Journalists finding out the truth is not being a 'truth vigilante,' it's their job

by John MacBeath Watkins

New York Times public editor Arthur S. Brisbane has written a column asking, "Should The Times Be a Truth Vigilante?"

One of the rules of objectivity is not to use words that bias the reader. "Vigilante" is a term applied to those busybodies who take the law into their own hands, trying to achieve justice by extra-legal means. In asking if the Times should act as a "vigilante," he is in effect asking whether the Times should act in an illegitimate manner.

That is akin to using biased attribution, such as, "'I am not a crook,' he lied." Journalists are taught to use the grey little word "said" in such circumstances, so that the readers can make up their own minds. Brisbane apparently does not want the readers to make up their own minds, so he's used a word that prejudices the discussion.

The word "vigilante" also implies that the Times would be usurping the legitimate authority that should be determining what is true. I imagine that if such an authority existed, it would be referred to as the "newspaper of record," or some such.

In fact, if the Times wishes to have the public continue to regard it as a newspaper of record, it needs to act like one. One of the examples Brisbane gives of the vigilante role he claims readers are asking the Times to take on concerns Mitt Romney:
Another example: on the campaign trail, Mitt Romney often says President Obama has made speeches “apologizing for America,” a phrase to which Paul Krugman objected in a December 23 column arguing that politics has advanced to the “post-truth” stage.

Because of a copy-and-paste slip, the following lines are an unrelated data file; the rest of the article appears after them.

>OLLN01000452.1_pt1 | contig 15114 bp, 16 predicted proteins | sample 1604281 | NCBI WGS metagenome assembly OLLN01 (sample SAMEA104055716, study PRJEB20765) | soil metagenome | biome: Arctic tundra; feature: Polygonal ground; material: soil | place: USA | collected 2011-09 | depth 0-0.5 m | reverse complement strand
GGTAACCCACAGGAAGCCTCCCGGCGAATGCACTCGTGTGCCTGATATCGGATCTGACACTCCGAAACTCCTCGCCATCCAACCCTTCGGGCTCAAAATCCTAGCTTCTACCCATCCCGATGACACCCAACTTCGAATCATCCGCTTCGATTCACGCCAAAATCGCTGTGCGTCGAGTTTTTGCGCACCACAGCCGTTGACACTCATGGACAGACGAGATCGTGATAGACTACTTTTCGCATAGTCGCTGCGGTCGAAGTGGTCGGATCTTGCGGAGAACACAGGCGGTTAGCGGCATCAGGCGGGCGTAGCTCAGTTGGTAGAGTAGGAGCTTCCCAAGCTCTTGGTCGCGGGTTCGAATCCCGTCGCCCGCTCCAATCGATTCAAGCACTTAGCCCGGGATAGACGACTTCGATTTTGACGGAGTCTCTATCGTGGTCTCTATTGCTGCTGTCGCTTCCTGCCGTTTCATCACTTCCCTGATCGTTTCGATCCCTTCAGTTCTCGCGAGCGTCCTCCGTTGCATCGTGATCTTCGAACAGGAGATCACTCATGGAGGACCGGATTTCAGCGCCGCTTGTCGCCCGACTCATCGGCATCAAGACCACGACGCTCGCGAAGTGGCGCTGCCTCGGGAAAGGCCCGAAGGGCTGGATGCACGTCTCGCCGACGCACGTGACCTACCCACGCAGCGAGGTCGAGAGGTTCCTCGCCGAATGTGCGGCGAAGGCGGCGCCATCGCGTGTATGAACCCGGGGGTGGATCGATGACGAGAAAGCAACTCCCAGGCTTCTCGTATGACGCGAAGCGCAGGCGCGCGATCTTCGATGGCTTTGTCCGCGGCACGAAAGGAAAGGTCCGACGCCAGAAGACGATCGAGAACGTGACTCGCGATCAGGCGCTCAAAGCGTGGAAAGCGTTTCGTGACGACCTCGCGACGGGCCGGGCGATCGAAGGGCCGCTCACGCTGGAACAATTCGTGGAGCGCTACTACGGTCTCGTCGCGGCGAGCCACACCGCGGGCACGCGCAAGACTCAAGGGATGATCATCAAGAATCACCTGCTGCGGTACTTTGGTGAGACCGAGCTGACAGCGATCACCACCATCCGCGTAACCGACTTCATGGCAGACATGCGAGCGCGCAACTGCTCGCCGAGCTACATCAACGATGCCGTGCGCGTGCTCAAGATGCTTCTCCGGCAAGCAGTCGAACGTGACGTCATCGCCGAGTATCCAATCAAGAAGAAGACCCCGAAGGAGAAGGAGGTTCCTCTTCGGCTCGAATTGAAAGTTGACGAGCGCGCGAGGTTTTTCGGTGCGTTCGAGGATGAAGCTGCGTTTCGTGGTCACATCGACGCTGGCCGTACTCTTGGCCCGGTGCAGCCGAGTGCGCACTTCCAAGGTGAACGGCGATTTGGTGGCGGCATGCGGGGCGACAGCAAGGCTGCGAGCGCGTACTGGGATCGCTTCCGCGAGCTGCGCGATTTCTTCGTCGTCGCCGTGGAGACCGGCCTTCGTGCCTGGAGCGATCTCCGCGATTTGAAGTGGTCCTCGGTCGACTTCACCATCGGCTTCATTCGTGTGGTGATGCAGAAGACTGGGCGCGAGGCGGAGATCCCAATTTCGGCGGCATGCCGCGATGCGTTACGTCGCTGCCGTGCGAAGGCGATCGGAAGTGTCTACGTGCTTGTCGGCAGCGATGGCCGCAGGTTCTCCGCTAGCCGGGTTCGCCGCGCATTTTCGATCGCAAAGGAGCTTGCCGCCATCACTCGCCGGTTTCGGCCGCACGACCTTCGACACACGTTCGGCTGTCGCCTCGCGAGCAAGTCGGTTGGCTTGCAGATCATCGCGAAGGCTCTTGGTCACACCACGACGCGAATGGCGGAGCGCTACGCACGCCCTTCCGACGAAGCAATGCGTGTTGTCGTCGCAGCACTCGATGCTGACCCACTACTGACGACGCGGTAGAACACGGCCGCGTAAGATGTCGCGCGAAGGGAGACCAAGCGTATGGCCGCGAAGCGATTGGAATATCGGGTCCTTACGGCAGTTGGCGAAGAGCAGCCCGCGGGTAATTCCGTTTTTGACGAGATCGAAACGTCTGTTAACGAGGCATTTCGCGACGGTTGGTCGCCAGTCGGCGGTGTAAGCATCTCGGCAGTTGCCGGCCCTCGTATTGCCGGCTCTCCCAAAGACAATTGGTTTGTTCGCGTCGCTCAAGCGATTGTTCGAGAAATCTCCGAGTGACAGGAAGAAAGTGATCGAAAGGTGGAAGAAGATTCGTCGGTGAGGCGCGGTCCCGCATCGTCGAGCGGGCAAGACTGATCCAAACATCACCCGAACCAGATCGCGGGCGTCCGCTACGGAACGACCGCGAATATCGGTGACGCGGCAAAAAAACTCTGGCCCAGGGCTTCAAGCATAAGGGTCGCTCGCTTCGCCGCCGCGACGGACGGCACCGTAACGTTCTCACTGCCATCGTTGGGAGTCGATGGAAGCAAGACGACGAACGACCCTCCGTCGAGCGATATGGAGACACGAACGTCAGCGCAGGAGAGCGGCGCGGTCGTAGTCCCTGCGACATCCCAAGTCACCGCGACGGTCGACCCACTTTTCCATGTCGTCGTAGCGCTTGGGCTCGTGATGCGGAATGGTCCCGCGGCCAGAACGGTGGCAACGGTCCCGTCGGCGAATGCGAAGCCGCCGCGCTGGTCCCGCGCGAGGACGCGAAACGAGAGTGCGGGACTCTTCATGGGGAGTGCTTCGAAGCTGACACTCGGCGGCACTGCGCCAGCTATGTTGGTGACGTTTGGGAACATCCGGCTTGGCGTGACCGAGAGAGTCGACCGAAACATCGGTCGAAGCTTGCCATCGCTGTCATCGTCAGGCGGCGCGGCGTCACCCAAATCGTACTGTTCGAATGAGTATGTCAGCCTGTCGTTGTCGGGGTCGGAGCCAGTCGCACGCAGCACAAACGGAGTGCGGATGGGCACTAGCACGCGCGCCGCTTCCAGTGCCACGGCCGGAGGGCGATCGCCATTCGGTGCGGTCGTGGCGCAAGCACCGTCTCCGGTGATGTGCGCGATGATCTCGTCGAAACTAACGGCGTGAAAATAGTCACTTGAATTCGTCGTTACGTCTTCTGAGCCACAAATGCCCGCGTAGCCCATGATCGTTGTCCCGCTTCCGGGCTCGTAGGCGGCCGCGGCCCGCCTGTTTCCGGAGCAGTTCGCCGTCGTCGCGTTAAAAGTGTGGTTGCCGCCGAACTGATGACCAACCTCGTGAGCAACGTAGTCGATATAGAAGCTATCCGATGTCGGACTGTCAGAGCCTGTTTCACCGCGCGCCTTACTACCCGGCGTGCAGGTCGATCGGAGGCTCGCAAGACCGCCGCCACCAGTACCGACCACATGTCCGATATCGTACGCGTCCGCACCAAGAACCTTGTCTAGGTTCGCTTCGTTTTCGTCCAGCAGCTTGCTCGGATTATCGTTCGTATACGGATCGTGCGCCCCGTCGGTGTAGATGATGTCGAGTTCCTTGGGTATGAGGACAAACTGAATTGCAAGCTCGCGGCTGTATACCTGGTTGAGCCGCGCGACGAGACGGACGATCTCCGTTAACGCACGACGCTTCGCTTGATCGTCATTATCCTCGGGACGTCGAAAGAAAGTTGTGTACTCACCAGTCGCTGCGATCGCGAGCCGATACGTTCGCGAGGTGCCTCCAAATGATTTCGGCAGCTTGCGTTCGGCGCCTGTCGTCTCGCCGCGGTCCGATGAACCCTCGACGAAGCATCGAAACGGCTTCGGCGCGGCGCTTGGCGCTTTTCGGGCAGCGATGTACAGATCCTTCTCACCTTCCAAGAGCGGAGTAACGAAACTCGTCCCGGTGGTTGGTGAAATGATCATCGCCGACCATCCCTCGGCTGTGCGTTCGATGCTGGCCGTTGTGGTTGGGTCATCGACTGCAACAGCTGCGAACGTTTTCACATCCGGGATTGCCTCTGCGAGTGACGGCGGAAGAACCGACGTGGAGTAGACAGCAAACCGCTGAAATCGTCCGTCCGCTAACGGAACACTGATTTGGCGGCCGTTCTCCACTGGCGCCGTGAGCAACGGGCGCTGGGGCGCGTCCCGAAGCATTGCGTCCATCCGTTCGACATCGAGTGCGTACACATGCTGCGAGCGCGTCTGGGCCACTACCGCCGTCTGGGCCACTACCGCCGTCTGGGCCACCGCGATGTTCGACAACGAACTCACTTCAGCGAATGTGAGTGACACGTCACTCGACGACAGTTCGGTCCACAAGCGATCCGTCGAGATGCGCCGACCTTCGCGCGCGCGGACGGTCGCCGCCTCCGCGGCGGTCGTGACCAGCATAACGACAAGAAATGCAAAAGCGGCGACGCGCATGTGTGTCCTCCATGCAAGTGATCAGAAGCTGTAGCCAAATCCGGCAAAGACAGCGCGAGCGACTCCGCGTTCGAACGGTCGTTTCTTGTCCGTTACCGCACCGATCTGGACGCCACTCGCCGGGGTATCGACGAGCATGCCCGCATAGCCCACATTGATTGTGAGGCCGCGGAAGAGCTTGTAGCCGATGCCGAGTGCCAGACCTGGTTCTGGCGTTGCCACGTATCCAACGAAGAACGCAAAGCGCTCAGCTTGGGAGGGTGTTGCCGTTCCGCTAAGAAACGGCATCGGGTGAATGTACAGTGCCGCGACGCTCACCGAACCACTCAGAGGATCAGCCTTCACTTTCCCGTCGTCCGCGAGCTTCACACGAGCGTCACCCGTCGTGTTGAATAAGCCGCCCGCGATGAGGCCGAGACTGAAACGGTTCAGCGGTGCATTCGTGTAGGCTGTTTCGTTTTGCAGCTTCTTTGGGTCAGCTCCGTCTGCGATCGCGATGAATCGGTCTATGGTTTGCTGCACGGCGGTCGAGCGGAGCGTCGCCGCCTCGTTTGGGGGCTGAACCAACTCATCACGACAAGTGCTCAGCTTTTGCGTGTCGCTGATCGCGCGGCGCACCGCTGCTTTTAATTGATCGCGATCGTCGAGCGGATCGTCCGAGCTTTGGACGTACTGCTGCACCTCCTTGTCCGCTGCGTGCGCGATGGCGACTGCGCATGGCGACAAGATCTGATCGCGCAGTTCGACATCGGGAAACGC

Brisbane suggests that the readers are asking that the Times insert some paragraph like the following next time they report such a statement by Romney:

“The president has never used the word ‘apologize’ in a speech about U.S. policy or history. Any assertion that he has apologized for U.S. actions rests on a misleading interpretation of the president’s words.”
 This is absurd. The readers have every right to expect that the Times will do its job and report the story fully. When one side makes a claim that seems not to be supported by facts, ask them to produce the facts. If they decline to produce them, or produce words that don't seem to line up with the interpretation, report that. How much more satisfying would it be to write this:
In an email to Politico, the Romney camp said it used the out-of-context quote "intentionally."

How did the press manage to ferret out this bit of deception?

A reporter asked a question.

Was the Politico reporter acting as a "vigilante" in asking why the quote was used out of context? Hardly.

That's the reporter's job.

Brisbane isn't really asking if the Times should act as a vigilante. He's asking if it should do its job, follow up on what politicians and other say and determine whether the facts back up what they've said.

In science, there is a motto: Remarkable claims require remarkable proof. The Times hasn't even been asking for ordinary truth in many cases, notably in the run-up to the war in Iraq.

If you report a lie and make no attempt to determine whether it is true, all you've done is repeat a lie. The claim that you have accurately reported a lie and your story is therefore accurate is pure casuistry. How do readers react when you uncritically repeat a lie? If they find out, they conclude that the newspaper has lied to them, and trust the press a little less.

How do public figures react when you uncritically repeat a lie and do nothing to find out if it's true? They lie some more, because they know there is no penalty for it, you won't do the reporting required to uncover the deceit.

But the Times regards it, apparently, as unethical to do its job.